We’re also planning to build some modestly sized pavilions in which you will encounter only a few sculptures by one artist, so you can really connect with the artwork. They will be constructed by craftspeople from the local community, using materials from the area, like adobe brick and bamboo.

Stefano Rabolli Pansera: For me, both the Art Forest and the Bangkok Kunsthalle have evolved out of two key elements of Ms Chearavanont’s working method. Firstly, the idea of collecting being an act of collaboration with the artist, offering them a platform to conceive new ideas and produce new work. Secondly, and most importantly, that engagement with art – whether as an artist, patron, curator, or gallery-goer – can be a healing process through which we can come to terms with our own lives and situations.

In commissioning work for the Art Forest, we are inviting artists to visit the land, so they can be inspired by their surroundings, and encouraging them to use local materials. Franceso Arena, for instance, is interested in the relationship between text and sculpture. Using large stones found near the forest, he created Prachao (2024), a work about reading nature as an act of faith. Similarly, Fujiko Nakaya is creating what will be one of the largest permanent sculptures in her ‘Fog’ series (1970–ongoing) on the hills of Khao Yai.

Marisa Chearavanont: For me, the origin stories of the Kunsthalle and the Art Forest are similar in that they both began with places that were crying out for care and restoration. Some years ago, I was introduced to the brutalist building we now have for Bangkok Kunsthalle and it stuck in my mind because it was so beautiful but also so broken. I wasn’t able to view it until the pandemic restrictions were lifted, but, when I did, the uniqueness of the space blew my mind. I felt as if it was saying: “Please save me!” We’ve kept the space raw and humble – accessible. In fact, one of my friends arrived at the opening in a very glamorous black lace dress but was confused as to where the Kunsthalle was, assuming it would be a luxury venue. The kind owner of the noodle shop next door had to show her the way in!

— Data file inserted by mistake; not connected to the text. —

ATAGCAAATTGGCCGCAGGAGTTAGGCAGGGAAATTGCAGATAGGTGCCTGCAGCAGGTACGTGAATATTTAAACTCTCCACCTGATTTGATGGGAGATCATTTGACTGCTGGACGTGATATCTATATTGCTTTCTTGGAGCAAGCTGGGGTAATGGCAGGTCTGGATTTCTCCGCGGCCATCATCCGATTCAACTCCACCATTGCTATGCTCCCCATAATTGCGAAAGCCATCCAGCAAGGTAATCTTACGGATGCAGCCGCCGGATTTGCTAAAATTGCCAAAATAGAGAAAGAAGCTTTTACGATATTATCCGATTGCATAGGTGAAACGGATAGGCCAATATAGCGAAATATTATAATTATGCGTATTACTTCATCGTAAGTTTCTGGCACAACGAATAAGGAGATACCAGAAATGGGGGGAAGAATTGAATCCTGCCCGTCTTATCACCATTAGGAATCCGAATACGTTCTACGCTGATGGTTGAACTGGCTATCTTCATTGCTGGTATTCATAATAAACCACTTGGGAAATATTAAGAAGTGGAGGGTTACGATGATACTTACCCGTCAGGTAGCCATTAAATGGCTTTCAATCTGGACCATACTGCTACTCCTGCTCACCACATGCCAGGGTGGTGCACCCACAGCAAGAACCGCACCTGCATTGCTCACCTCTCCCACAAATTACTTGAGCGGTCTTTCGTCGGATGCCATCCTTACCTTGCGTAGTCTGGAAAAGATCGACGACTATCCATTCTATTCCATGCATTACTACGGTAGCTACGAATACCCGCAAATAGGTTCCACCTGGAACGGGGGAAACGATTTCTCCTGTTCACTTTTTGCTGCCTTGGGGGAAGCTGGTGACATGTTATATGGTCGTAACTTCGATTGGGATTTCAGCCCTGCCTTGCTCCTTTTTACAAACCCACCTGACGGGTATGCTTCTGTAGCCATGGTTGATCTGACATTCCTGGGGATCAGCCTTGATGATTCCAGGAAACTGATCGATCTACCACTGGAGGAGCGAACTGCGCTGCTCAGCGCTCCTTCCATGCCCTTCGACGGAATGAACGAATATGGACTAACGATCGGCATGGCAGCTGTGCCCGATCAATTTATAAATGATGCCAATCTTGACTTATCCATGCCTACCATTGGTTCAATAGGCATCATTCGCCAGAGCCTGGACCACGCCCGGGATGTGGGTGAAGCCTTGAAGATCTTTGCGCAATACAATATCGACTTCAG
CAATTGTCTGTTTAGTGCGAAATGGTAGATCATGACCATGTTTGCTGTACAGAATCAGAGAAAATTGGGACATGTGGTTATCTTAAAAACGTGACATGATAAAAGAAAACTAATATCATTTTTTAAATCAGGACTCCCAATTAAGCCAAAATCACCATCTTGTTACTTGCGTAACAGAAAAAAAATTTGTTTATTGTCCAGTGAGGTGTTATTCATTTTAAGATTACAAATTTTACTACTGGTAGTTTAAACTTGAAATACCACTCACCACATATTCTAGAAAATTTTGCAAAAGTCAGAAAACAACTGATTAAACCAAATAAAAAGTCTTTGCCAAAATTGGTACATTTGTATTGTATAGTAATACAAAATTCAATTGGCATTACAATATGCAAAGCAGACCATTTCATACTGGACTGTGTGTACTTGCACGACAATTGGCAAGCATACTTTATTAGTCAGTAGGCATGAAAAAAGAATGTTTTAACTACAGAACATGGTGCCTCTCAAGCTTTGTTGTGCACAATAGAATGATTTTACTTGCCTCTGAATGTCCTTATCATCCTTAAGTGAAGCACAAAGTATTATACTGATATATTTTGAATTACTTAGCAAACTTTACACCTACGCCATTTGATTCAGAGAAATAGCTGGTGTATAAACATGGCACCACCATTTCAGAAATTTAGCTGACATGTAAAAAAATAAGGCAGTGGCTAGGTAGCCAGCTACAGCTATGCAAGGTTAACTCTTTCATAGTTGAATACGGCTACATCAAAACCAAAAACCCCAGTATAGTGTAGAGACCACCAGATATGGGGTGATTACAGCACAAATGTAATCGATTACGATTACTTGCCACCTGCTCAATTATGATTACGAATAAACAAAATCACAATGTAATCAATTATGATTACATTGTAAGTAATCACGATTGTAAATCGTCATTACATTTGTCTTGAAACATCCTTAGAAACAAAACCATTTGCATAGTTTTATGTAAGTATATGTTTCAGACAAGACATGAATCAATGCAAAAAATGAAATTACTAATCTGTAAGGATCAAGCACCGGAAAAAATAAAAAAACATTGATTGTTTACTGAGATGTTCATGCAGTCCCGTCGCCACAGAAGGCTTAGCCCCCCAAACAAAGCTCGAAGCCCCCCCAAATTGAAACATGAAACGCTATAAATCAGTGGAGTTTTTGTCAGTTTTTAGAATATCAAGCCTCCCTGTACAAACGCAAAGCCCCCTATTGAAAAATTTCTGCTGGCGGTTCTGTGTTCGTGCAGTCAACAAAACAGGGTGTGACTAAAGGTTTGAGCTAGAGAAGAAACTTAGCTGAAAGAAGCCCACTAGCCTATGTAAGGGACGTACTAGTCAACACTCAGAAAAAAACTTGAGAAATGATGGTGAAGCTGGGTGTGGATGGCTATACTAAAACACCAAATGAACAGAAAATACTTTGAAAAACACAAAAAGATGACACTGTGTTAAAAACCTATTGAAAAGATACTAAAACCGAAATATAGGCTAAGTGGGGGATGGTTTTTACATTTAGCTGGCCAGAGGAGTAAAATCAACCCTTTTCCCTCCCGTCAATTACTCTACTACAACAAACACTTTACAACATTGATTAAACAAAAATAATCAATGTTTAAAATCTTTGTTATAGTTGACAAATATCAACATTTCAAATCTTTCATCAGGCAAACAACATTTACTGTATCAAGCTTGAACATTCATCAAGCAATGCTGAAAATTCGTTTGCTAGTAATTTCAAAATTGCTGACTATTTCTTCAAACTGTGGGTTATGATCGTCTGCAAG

Michel Auder loved this area when he came here to make new videos for the show. He made a 45-minute film documenting the loading of car parts into a truck right on the corner by the Kunsthalle. An endless succession of people – arriving in tuktuks, motorcycles, and cars – bring items to be loaded. Michel saw serenity and humor in all that frenetic activity. Lots of our neighbors are in the video, and I think it was an interesting moment of acknowledgement for them to realize that their lives could be the subject of an artwork. Many of these neighbors, and other members of the local community, come to the Kunsthalle regularly, sometimes spending several hours here.  

Stefano Rabolli Pansera: That video is really a love letter to Yaowarat. It’s also a metaphor for Bangkok: to the outsider, it looks chaotic; in reality, everything is magically synchronized and connected. The response from all the artists who we have invited here has been enthusiastic and supportive. Emma McCormick Goodhart, a young artist from New York, was inspired by the signage you see all over Chinatown to create a public sculpture addressing the relationship between text and space. We’re going to have a permanent installation of her works on the rooftop of the Kunsthalle. Abbas Akhavan, who has just completed a residency with us, often draws from nature in his work and is developing a project with local plants that will be implemented both at the Kunsthalle and in the Art Forest.

The interactions and exchanges we have had so far have been wonderful and rich. It must also be said that, whilst much of our focus in starting these projects was to bring international artists to Thailand, we are equally intent on building a platform that will reciprocate and promote Thai art and culture internationally. We are currently in conversation with the Peruvian art platform proyectoamil, for instance, with the aim of fostering exchange programs that reinforce the South to South connection.

Credits and Captions

Nick Hackworth is the Director of Modern Forms.

Caption for top image: Exhibition view of Michel Auder, Five Plus Nine Works at Bangkok Kunsthalle, 2024. © Khao Yai Art.

Published on May 17, 2024.